Astronomers spot a star 60 million light years from Earth dying and going supernova in REAL-TIME 

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  • Astronomers see for the first time that a star is dying and going supernova
  • The supernova, known as SN 2020fqv, is 60 million light-years away from Earth
  • The Hubble Space Telescope and NASA’s TESS both observed the supernova
  • Researchers believe the supernova’s behavior may be a precursor to other supernovae and create a ‘warning system’.

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Astronomers using the Hubble Space Telescope and other space-peering instruments have observed for the first time that a star 60 million light-years away is dying and going supernova in ‘real time’, a ‘warning system’ for other stars. can provide.

The supernova, known as SN 2020fqv, is in the interacting Butterfly Galaxies and the constellation Virgo.

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By taking pictures before and after the explosion, scientists were able to obtain an ‘unprecedented’ description of the event.

It was initially discovered in April 2020 by the Zwicky Transient Facility at Palomar Observatory in San Diego, California.

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Astronomers see for the first time that a star is dying and going supernova

Ryan Foley, assistant professor of astronomy and astrophysics at UC Santa Cruz, said, “We used to talk about how supernovae work like we were crime scene investigators, where we show up after the fact and try to figure out why. What happened to that star? said in Statement.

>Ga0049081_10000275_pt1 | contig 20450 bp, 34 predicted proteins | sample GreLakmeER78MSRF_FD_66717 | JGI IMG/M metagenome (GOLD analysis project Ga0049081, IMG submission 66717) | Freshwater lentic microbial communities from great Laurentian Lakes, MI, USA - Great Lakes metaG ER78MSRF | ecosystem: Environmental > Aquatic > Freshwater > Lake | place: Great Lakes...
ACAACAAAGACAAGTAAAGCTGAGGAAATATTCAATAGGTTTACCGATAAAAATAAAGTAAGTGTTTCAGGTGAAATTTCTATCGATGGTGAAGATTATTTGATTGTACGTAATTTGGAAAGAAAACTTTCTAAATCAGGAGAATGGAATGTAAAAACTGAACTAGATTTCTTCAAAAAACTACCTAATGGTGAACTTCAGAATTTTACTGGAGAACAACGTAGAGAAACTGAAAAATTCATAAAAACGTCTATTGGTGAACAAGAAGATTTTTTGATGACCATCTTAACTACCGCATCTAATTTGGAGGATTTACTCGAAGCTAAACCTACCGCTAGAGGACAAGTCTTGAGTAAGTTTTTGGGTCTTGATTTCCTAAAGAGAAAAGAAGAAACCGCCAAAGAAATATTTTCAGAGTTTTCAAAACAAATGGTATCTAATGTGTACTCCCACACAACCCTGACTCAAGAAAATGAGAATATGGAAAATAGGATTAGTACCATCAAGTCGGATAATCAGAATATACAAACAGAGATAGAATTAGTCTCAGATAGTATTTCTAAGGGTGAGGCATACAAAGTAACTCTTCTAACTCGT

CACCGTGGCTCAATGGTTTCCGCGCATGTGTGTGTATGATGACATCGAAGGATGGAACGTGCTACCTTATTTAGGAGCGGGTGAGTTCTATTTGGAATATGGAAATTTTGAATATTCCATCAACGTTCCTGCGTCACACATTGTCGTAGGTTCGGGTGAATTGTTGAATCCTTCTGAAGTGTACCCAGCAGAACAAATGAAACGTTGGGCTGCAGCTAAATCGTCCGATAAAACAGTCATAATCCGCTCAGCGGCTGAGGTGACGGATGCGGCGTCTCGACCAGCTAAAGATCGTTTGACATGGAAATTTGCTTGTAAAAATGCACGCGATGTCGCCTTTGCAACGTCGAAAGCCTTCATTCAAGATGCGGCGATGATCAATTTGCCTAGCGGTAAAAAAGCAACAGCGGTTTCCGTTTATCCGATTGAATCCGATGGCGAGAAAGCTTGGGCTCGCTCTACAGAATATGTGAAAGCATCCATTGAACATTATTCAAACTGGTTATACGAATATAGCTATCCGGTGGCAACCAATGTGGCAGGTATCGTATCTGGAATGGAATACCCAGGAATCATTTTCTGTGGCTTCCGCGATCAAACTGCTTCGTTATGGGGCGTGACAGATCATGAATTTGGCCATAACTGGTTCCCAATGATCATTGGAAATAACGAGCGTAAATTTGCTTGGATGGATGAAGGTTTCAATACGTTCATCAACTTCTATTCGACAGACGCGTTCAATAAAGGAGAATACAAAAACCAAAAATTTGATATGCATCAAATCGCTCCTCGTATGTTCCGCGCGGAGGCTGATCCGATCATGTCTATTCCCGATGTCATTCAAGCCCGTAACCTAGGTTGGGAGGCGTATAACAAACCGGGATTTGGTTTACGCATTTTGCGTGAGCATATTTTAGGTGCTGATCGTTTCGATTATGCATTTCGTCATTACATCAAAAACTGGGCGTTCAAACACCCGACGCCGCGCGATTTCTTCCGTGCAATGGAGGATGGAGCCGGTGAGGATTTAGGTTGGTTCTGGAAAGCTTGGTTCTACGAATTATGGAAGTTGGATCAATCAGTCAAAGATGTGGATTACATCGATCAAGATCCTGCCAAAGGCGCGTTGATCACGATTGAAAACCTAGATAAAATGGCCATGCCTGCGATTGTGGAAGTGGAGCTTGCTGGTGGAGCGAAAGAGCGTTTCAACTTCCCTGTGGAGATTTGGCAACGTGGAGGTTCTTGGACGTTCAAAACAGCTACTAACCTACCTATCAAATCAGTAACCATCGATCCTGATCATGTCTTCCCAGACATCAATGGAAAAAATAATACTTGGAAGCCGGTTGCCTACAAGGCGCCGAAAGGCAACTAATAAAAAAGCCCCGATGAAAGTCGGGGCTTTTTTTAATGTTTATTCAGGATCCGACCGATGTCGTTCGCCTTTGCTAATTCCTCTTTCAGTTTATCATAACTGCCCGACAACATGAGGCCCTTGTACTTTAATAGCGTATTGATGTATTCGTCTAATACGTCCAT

‘It’s a different situation, because we know exactly what’s going on and we actually see death in real time.’

The star died out millions of years ago, but the light is only visible now, given how deep it is in space.

NASA’s Transiting Exoplanet Survey Satellite (TESS), which is used to study and search for exoplanets, was also observing the supernova, giving astronomers a multidimensional view of the explosion.

“We rarely get a chance to probe this very close circumstellar material because it is only visible for a very short period of time and we usually see supernovae until at least a few days after the explosion,” said Samporn, first author of the study. Don’t start watching. Tinianont said.

‘For this supernova, we were able to make ultra-rapid observations with Hubble, which led to unprecedented coverage of the region right next to the exploding star.’

The supernova, known as SN 2020fqv, is 60 million light-years away from Earth

The supernova, known as SN 2020fqv, is 60 million light-years away from Earth

The Hubble Space Telescope (pictured) and NASA's Transiting Exoplanet Survey Satellite (TESS) both observed the supernova

The Hubble Space Telescope (pictured) and NASA’s Transiting Exoplanet Survey Satellite (TESS) both observed the supernova

According to the statement, Hubble, a joint venture between NASA and the European Space Agency, was also able to see material close to the star, known as circumstellar material, ‘just a few hours after the explosion’.

This helped astronomers understand what was going on with the star just before it died.

NASA’s TESS took an image of the star every 30 minutes ‘for several days before the explosion and for several weeks after it.

The researchers looked to Hubble data back in the 1990s (it was launched in April 1990) to obtain a ‘multi-decade look’ of the star’s final years.